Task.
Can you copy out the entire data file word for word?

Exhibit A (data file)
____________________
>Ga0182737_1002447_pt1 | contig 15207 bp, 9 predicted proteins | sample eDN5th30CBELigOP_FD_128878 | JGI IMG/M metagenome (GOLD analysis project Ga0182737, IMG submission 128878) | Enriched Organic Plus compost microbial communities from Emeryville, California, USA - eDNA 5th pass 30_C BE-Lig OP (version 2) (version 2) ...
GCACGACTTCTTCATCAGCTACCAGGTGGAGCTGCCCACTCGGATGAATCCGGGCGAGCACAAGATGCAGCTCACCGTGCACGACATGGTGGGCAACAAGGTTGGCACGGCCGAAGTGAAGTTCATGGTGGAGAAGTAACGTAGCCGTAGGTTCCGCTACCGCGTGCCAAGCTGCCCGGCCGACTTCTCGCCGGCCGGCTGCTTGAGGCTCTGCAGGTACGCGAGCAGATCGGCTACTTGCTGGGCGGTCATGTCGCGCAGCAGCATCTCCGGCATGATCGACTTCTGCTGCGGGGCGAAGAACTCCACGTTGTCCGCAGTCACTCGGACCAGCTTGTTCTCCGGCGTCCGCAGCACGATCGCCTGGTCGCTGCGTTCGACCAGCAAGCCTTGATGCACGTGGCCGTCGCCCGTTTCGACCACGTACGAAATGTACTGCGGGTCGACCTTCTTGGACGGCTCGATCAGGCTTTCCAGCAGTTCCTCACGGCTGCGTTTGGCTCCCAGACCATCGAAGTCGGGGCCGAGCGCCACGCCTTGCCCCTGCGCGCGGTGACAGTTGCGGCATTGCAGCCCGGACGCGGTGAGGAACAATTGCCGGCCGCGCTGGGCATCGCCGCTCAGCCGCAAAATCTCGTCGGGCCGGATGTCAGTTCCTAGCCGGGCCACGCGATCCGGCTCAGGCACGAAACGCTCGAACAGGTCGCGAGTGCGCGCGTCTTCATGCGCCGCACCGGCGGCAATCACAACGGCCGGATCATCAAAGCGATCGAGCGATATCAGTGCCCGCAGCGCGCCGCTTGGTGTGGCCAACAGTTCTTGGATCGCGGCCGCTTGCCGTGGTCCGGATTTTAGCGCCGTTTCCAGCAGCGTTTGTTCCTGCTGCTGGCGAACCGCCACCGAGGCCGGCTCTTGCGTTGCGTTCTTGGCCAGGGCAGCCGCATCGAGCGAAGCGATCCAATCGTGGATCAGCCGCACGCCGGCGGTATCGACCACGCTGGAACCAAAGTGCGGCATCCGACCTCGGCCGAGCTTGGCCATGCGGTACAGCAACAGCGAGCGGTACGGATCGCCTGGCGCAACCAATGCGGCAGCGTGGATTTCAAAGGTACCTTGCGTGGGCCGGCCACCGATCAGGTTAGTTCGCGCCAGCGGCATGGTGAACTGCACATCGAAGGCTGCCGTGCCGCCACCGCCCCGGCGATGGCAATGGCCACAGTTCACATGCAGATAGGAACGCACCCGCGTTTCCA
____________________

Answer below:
>Ga0182737_1002447_pt1 | contig 15207 bp, 9 predicted proteins | sample eDN5th30CBELigOP_FD_128878 | JGI IMG/M metagenome (GOLD analysis project Ga0182737, IMG submission 128878) | Enriched Organic Plus compost microbial communities from Emeryville, California, USA - eDNA 5th pass 30_C BE-Lig OP (version 2) (version 2) ...
GCACGACTTCTTCATCAGCTACCAGGTGGAGCTGCCCACTCGGATGAATCCGGGCGAGCACAAGATGCAGCTCACCGTGCACGACATGGTGGGCAACAAGGTTGGCACGGCCGAAGTGAAGTTCATGGTGGAGAAGTAACGTAGCCGTAGGTTCCGCTACCGCGTGCCAAGCTGCCCGGCCGACTTCTCGCCGGCCGGCTGCTTGAGGCTCTGCAGGTACGCGAGCAGATCGGCTACTTGCTGGGCGGTCATGTCGCGCAGCAGCATCTCCGGCATGATCGACTTCTGCTGCGGGGCGAAGAACTCCACGTTGTCCGCAGTCACTCGGACCAGCTTGTTCTCCGGCGTCCGCAGCACGATCGCCTGGTCGCTGCGTTCGACCAGCAAGCCTTGATGCACGTGGCCGTCGCCCGTTTCGACCACGTACGAAATGTACTGCGGGTCGACCTTCTTGGACGGCTCGATCAGGCTTTCCAGCAGTTCCTCACGGCTGCGTTTGGCTCCCAGACCATCGAAGTCGGGGCCGAGCGCCACGCCTTGCCCCTGCGCGCGGTGACAGTTGCGGCATTGCAGCCCGGACGCGGTGAGGAACAATTGCCGGCCGCGCTGGGCATCGCCGCTCAGCCGCAAAATCTCGTCGGGCCGGATGTCAGTTCCTAGCCGGGCCACGCGATCCGGCTCAGGCACGAAACGCTCGAACAGGTCGCGAGTGCGCGCGTCTTCATGCGCCGCACCGGCGGCAATCACAACGGCCGGATCATCAAAGCGATCGAGCGATATCAGTGCCCGCAGCGCGCCGCTTGGTGTGGCCAACAGTTCTTGGATCGCGGCCGCTTGCCGTGGTCCGGATTTTAGCGCCGTTTCCAGCAGCGTTTGTTCCTGCTGCTGGCGAACCGCCACCGAGGCCGGCTCTTGCGTTGCGTTCTTGGCCAGGGCAGCCGCATCGAGCGAAGCGATCCAATCGTGGATCAGCCGCACGCCGGCGGTATCGACCACGCTGGAACCAAAGTGCGGCATCCGACCTCGGCCGAGCTTGGCCATGCGGTACAGCAACAGCGAGCGGTACGGATCGCCTGGCGCAACCAATGCGGCAGCGTGGATTTCAAAGGTACCTTGCGTGGGCCGGCCACCGATCAGGTTAGTTCGCGCCAGCGGCATGGTGAACTGCACATCGAAGGCTGCCGTGCCGCCACCGCCCCGGCGATGGCAATGGCCACAGTTCACATGCAGATAGGAACGCACCCGCGTTTCCA